About Sri Lanka


Travelling around eating and drinking can wreak havoc on the health. I try to balance the scale by choosing the right foods to eat, taking a wellness spa break when possible and interviewing health and wellness professionals to glean their top tips. Here are some of the best ideas I’ve learned recently from those in the know.

The five principals of why we age, according to food and health consultant Elizabeth Peyton-Jones, centre on acid, inflammation, oxidation, digestion and hormone balance. In her recently published book, Cook Yourself Young, Peyton-Jones, an herbalist and naturopath explains her theories and offers 100 easy recipes. 

Clients such as actor Thandie Newton (Crash, Mission Impossible II) and model Claudia Schiffer love her dishes which make use of the natural medicines in foods. Quinoa porridge with pear, Thai fish curry, cauliflower maki rolls – all recipes are meat, dairy and sugar free. 

Nuffield Health in the UK (40 hospitals, 120 gyms) takes advice from her on immune boosting menus. However if you want to try her approach in a more pampering setting, go to The Coniston Hotel, Country Estate and Spa in Yorkshire. The spa’s Nourish Brasserie menu was developed in consultation with Peyton-Jones and includes such mains as “Grilled Seabass, Ratatouille, Wilted Spinach” as well as detox, cellulite mover and oxygen booster juices. 

Should you wish to cheat, their Macleod’s restaurant will happily serve you Yorkshire lamb, Dauphinoise potatoes and glazed apple tart with rhubarb ice cream. Or completely fall off the wagon with afternoon tea of scones with jam and cream, buttered Yorkshire tea bread and black forest tartlet. But remember to return to the principles of good healthy eating soon after the guilty indulgence.

Gut health has been in the news a lot lately as ever more research comes out proving the relationship between a healthy gut and overall wellbeing. Prebiotics, probiotics and fermented foods to feed and encourage your healthy gut bacteria are all the rage. You can get a start on the right path by going to Grayshott Spa in Surrey England and signing up for their Health Regime Programme (seven day minimum). 

Consultant Executive-Chef Adam Palmer has developed a meal programme that focuses on feeding your gut with delicious, nutritious dishes to take the body to optimum health. However best to start limiting caffeine, alcohol and refined sugars weeks in advance or risk a shock to the system. 

Activities in the regime include castor oil compresses, abdominal massages, hydro baths and health lectures as well as optional fitness classes, guided walks and yoga. Guests can also sign up for the more indulgent facial, mani, pedi, hair styling and body wrap as a departure package. The highlight however are the special pro-gut meals. 

For those who can’t make the trip, Chef Palmer and co-writer nutritionist Vicki Edgson have published Gut Gastronomy, a book about the fundamental rules to great gut health with 100 unique recipes. I found the recipes complicated work but fabulously tasty and worth every ounce of effort. In fact the dishes were so delicious and the concept so interesting that I’ve signed up for a week Health Regime in July. I’ll tell you more once I’ve had the full experience.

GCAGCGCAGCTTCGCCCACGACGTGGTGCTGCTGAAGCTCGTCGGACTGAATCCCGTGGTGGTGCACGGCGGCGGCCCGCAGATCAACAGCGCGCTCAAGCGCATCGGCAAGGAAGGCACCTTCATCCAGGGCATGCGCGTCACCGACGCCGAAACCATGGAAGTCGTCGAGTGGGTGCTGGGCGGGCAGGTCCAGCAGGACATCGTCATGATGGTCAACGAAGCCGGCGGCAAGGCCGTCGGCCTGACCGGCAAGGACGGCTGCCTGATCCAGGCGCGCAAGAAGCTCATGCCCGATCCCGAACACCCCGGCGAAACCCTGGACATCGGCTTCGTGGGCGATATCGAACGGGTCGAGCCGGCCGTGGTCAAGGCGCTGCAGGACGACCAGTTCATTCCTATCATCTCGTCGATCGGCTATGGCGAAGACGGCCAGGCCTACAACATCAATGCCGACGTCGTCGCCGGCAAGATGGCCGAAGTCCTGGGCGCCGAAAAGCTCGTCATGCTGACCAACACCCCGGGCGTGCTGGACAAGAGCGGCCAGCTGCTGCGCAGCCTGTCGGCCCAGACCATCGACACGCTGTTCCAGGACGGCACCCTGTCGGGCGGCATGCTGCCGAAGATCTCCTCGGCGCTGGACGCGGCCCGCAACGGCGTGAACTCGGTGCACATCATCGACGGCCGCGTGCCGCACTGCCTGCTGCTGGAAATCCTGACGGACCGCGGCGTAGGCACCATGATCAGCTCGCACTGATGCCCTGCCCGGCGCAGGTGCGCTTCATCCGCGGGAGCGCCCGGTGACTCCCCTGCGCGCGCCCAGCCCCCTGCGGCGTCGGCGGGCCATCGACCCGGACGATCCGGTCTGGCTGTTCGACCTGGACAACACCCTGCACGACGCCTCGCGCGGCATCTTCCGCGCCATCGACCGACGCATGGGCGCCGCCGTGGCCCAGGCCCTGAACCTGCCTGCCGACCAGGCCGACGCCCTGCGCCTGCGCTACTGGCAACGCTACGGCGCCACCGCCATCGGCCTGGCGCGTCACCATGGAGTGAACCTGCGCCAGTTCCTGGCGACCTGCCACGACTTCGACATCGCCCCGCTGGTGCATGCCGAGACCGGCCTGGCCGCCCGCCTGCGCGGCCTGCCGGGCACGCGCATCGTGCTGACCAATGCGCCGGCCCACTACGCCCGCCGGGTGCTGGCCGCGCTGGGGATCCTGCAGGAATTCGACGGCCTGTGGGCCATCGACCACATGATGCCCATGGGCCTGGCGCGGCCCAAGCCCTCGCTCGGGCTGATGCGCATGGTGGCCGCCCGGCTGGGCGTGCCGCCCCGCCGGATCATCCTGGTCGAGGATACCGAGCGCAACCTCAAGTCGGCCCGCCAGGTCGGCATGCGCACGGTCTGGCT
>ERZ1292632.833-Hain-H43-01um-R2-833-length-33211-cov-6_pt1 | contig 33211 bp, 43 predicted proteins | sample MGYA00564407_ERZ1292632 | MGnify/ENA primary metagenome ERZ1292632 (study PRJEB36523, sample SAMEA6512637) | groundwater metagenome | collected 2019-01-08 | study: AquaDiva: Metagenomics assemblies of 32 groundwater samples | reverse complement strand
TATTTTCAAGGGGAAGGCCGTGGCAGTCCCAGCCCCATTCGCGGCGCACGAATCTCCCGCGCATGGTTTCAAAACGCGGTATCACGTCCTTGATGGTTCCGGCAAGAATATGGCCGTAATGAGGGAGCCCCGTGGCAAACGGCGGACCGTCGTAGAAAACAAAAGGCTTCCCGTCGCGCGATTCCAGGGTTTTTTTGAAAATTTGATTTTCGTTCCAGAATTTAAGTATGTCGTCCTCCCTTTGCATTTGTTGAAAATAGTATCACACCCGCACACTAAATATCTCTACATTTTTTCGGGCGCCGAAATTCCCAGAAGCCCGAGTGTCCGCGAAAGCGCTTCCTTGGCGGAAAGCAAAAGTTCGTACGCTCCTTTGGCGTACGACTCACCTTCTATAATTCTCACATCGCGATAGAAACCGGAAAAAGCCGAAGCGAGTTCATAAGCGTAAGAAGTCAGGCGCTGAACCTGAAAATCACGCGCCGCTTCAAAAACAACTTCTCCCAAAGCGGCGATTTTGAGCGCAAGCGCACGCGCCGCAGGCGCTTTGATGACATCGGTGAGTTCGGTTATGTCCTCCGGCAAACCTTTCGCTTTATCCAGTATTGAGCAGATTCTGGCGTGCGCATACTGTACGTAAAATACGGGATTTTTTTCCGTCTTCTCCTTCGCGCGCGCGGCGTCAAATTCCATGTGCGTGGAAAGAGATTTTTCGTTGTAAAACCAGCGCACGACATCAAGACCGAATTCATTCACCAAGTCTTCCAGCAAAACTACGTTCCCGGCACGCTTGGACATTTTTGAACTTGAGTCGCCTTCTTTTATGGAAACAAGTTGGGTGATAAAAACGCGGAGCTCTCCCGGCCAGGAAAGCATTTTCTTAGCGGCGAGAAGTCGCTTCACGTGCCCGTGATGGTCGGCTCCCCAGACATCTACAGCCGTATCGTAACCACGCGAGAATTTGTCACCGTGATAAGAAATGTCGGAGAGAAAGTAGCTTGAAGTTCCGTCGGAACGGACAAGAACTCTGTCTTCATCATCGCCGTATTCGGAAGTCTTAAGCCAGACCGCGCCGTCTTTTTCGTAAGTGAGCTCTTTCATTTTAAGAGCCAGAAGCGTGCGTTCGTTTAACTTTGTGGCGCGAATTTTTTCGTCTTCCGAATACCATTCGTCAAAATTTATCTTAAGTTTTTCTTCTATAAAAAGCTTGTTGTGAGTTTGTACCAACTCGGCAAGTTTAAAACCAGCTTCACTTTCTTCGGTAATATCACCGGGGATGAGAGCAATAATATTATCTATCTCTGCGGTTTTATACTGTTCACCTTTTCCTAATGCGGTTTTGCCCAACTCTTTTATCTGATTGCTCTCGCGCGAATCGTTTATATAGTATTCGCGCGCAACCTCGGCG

Spices are constantly mentioned for their antimicrobial (examples: cinnamon, mustard, oregano, garlic), antioxidant (example: rosemary), antiseptic (example: clove), antispasmodic (example: anise) and other pro-health properties. The best book ever to delve into spices is The Spice and Herb Bible by Ian Hemphill. 

Hemphill has been immersed in herbs and spices for most of his life. His parents pioneered Australia’s love of those botanicals back in the 1950’s and Ian (nicknamed Herbie) went on to manage a spice company in Singapore and a multinational food company in Australia before launching his own business, Herbie’s Spices. 

His books, including Spice Travels – A Spice Merchant’s Voyage of Discovery and The Spice and Herb Bible now in its third edition have won multiple awards. The 608 page “Bible” with over 100 colour photos and 177 recipes should be on every serious cook’s shelves. I can vouch for the tastiness of his dishes: you need a pantry full of spices to make them but as with Gut Gastronomy, well worth it! 

I asked Herbie, who has led groups on spice travel tours, to name the best place for spice lovers to visit. His number one country was India. He said India grows the largest range of spices in the world and the industry is so important there is a government body the “Indian Spices Board”. 

To follow his top trip, fly first to Delhi and go to Chandni Chowk, the atmospheric old spice market in the Muslim area in Old Delhi. Then fly to Jaipur, “The Pink City” the next most important place for spices. The bustling twisting streets of the market are full of the sights and smells of spices. 

From there head to Cochin (Kochi) a major port city on the west coast of India by the Arabian Sea which was the heart of Indian spice trade for many centuries and part of the original spice route. Mattancherry is a must visit place, part of the historical part of India, where the ancient Jews started their spice trading. 

Kumily would be his next stop, a plantation town on the outskirts of the Periyar Wildlife Sanctuary. Stay at the Spice Village Hotel, the essence of a mountain tribal village, re-imagined for the modern independent traveller. He would end this scent filled trip in Sri Lanka, by flying to Colombo and heading to Galle on the southwestern tip. The cinnamon farms here are the real deal. (What we get in Canada is cassia, a lesser relative of the true Sri Lanka cinnamon.)

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